Amanda Redman has accused the British TV industry of taking an ‘ageist’ approach to older actresses and claims there is a shortage of good roles for females in their 50s and 60s.
The New Tricks star, 63, from Brighton, claims the UK fails to represent women of her age group on screen and argues it ‘doesn’t make any sense’.
Speaking to Platinum magazine, she said: ‘There really aren’t very many good roles for women in their 50s and 60s. When you get a bit older, once you get to the bonnet brigade, you’re fine, but the years in between are the worst.
‘It seems it’s just us in the UK who don’t represent my age group on screen and I really don’t know why, because 52 per cent of people watching television are women and there are so many interesting life experiences to explore as we get older. It doesn’t make any sense.
Amanda Redman (pictured in April 2018) has accused the British TV industry of taking an ‘ageist’ approach to older actresses and claims there is a shortage of good roles for females in their 50s and 60s
‘In Madam Secretary the two leads are in their late 50s and have a really healthy sexual relationship.
‘We in Britain tend to shy away from that. There’s ageism involved there. And – I’m going to get on my soapbox here – I believe that exists in this industry in our country.’
Amanda also discussed her burn scars and said connecting them to her character in The Good Karma Hospital made filming a very emotional process.
The actress was pronounced ‘clinically dead’ as an 18-month-old child after suffering 90 per cent burns to her body when she pulled a vat of turkey and sauce over her at Christmas.
Amanda also discussed her burn scars and said connecting them to her character in The Good Karma Hospital (pictured) made filming a very emotional process
She previously revealed she doesn’t remember the harrowing incident, but it has left permanent scarring on her arm.
‘[The scars] made me who I am today,’ she told Platinum. ‘I simply don’t see them. It wouldn’t even cross my mind to wear a long-sleeved dress.
‘They call scars on horses “proud flesh” and I like to think of mine that way.’
ITV’s medical drama Good Karma Hospital tells the story of a disillusioned doctor, Ruby Walker, who heads for South India hoping to make a fresh start in Sri Lanka. Amanda stars as Dr Lydia Fonseca, and she suggested last year’s acid attack plotline to the show’s writers, according to the Radio Times.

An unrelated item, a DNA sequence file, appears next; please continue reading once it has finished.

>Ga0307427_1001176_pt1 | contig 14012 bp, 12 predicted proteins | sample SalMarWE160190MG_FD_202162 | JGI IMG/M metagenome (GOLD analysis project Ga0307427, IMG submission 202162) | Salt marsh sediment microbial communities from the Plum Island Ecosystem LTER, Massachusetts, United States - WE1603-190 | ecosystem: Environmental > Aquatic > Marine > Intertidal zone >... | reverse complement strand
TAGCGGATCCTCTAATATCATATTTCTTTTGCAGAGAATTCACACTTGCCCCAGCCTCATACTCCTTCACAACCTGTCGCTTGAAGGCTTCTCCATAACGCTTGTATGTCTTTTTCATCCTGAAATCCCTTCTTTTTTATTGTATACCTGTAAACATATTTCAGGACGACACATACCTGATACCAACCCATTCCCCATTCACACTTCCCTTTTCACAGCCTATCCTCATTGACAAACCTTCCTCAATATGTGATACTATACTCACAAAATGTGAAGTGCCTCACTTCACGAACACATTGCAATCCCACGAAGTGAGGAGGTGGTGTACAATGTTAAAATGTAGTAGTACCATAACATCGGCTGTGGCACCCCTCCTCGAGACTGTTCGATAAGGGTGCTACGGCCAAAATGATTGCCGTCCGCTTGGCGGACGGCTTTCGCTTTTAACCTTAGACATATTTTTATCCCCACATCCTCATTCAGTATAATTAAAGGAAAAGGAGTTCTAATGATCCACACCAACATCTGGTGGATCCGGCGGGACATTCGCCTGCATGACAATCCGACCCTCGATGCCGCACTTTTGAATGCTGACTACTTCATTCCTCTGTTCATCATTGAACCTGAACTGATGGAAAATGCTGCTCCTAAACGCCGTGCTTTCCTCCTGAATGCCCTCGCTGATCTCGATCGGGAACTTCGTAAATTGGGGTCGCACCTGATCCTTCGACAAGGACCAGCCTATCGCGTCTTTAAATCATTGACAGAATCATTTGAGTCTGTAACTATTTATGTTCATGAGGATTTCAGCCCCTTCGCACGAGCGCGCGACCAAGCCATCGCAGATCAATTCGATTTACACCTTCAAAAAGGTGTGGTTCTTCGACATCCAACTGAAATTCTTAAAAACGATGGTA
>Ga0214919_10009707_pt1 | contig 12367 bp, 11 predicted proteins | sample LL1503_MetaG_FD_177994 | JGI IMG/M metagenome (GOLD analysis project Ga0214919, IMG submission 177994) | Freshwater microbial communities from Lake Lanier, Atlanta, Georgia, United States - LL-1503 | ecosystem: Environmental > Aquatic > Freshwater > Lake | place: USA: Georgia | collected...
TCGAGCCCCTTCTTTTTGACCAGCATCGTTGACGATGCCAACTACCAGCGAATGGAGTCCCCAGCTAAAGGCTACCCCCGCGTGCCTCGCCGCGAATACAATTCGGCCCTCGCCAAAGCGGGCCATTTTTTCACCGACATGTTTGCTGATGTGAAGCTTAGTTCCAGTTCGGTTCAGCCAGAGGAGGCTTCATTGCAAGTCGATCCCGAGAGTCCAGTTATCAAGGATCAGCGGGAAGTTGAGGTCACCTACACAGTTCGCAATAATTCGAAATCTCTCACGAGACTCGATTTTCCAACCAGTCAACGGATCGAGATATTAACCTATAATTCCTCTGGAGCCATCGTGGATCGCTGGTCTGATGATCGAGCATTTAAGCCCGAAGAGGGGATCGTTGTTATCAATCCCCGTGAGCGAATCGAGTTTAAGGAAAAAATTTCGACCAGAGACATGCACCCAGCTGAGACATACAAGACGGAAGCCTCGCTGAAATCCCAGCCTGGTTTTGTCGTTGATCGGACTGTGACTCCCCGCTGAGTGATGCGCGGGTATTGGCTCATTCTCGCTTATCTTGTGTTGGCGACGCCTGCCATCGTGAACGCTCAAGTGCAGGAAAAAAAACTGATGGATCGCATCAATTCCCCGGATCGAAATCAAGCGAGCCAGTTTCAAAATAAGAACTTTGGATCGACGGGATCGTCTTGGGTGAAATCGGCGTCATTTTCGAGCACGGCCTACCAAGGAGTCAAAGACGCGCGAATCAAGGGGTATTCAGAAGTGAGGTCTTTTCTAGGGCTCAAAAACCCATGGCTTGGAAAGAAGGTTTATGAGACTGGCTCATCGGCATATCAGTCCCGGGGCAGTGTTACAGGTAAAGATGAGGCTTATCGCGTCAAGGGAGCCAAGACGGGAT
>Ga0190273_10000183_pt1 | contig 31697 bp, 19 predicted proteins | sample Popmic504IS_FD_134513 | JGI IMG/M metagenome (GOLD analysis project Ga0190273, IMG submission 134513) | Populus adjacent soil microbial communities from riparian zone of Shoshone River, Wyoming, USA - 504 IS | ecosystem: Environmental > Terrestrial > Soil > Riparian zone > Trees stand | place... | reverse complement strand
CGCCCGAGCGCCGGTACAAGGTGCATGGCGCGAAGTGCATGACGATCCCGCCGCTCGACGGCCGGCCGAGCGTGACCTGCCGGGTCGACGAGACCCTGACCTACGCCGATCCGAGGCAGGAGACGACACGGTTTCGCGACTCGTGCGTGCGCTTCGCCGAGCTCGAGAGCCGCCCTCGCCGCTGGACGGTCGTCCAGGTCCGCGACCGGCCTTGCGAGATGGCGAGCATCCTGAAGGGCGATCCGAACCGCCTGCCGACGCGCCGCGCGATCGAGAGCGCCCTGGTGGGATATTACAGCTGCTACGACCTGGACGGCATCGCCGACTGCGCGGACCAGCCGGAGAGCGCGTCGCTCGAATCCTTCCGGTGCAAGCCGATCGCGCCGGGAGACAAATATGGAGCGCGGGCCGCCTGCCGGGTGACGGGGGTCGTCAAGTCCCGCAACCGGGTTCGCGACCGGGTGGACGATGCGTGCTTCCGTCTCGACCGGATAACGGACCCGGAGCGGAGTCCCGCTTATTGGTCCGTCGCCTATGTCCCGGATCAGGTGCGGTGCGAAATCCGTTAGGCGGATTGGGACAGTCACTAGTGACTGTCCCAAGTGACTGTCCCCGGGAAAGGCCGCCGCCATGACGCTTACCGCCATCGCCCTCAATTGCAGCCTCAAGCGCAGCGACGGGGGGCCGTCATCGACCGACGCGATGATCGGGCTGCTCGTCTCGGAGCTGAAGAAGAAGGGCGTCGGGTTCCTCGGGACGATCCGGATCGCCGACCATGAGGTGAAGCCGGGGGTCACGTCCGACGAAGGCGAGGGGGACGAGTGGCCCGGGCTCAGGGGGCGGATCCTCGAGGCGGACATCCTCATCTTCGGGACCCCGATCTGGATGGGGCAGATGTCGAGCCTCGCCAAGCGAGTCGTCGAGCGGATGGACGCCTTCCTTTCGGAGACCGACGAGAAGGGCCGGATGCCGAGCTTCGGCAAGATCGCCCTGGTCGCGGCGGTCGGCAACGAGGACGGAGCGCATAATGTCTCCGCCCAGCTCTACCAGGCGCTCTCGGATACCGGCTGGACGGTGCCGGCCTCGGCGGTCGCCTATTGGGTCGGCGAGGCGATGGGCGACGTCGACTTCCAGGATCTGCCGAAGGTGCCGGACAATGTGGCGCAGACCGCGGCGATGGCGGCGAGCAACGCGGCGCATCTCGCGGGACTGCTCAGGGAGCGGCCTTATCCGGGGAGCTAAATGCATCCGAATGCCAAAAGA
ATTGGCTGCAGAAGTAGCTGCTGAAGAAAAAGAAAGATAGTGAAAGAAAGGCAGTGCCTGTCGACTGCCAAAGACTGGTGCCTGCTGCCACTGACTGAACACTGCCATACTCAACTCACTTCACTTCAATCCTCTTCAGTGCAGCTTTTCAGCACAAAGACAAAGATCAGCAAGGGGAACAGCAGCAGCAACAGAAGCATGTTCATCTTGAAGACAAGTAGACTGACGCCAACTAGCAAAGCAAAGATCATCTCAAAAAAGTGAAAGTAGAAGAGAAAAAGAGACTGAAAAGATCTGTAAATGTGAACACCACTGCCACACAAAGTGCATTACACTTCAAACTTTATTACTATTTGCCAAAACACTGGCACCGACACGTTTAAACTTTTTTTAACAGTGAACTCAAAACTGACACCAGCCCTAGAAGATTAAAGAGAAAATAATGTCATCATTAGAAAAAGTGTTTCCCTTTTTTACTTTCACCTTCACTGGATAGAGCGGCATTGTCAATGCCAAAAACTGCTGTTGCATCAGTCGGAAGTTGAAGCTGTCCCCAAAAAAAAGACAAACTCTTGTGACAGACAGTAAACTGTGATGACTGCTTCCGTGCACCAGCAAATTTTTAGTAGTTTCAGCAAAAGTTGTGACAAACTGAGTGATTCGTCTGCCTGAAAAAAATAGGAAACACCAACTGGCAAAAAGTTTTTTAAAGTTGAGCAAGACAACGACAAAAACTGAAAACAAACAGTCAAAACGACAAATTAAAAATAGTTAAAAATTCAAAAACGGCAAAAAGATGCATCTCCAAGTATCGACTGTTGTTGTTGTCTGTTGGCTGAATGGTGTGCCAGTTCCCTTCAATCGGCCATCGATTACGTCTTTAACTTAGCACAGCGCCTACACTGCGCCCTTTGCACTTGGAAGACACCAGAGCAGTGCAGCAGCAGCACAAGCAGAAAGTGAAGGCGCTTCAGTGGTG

In the second episode of the third series, one of the hospital’s new nurses, Jyoti (Sayani Gupta), became the victim of an acid attack by a spurned lover that left her with terrible burns.
Amanda conducted her research at the Queen Victoria Hospital in East Grinstead, a specialist reconstructive surgery centre where she spent most of her astonishing three and a half years of intensive treatment following her accident.
ITV’s medical drama Good Karma Hospital tells the story of a disillusioned doctor, Ruby Walker, who heads for South India hoping to make a fresh start in Sri Lanka. Amanda (pictured on This Morning) stars as Dr Lydia Fonseca, and she suggested an acid attack plotline to the show’s writers, according to the Radio Times
‘We connected my burns to the character’s, so that makes it more emotional, as Lydia relates to the victim,’ Amanda explained.
‘Filming the scenes where we treat the victim was difficult for all of us. We did a showering scene and it was incredibly realistic.
‘Bits of hair and flesh were peeling off and it was quite disturbing. Normally film crews don’t show any emotion but they really did react to this.’
Read the full interview with Amanda in the April issue of Platinum – out February 24
Amanda added that the character is ‘probably the closest to her that she’s ever played’, describing her as ‘witty, passionate and strong’ as well as being compassionate without ‘putting up with any s***’.
She said filming in Sri Lanka has brought out a spiritual side to her.
‘It is so beautiful, it honestly makes me want to cry,’ she said. ‘I’ve never been particularly spiritual.
‘I have had moments when I’ve felt certain things, but there I feel… it.
‘I feel a quiet and a calm there, despite long hours filming, the noise and the hectic way of life. I can’t explain it but it’s really true.
‘There’s a fantastic acceptance and positivity surrounding illness and death. It just is what it is.
‘Death is always around the corner and these people accept that and just say, “You’ve got to get on with life”.
‘That’s a wonderful attitude to have. We’re too spoilt in the UK. In Sri Lanka you can’t take it for granted that you’ll live a long life and be entitled to good healthcare.’
Read the full interview in the April issue of Platinum – out February 24.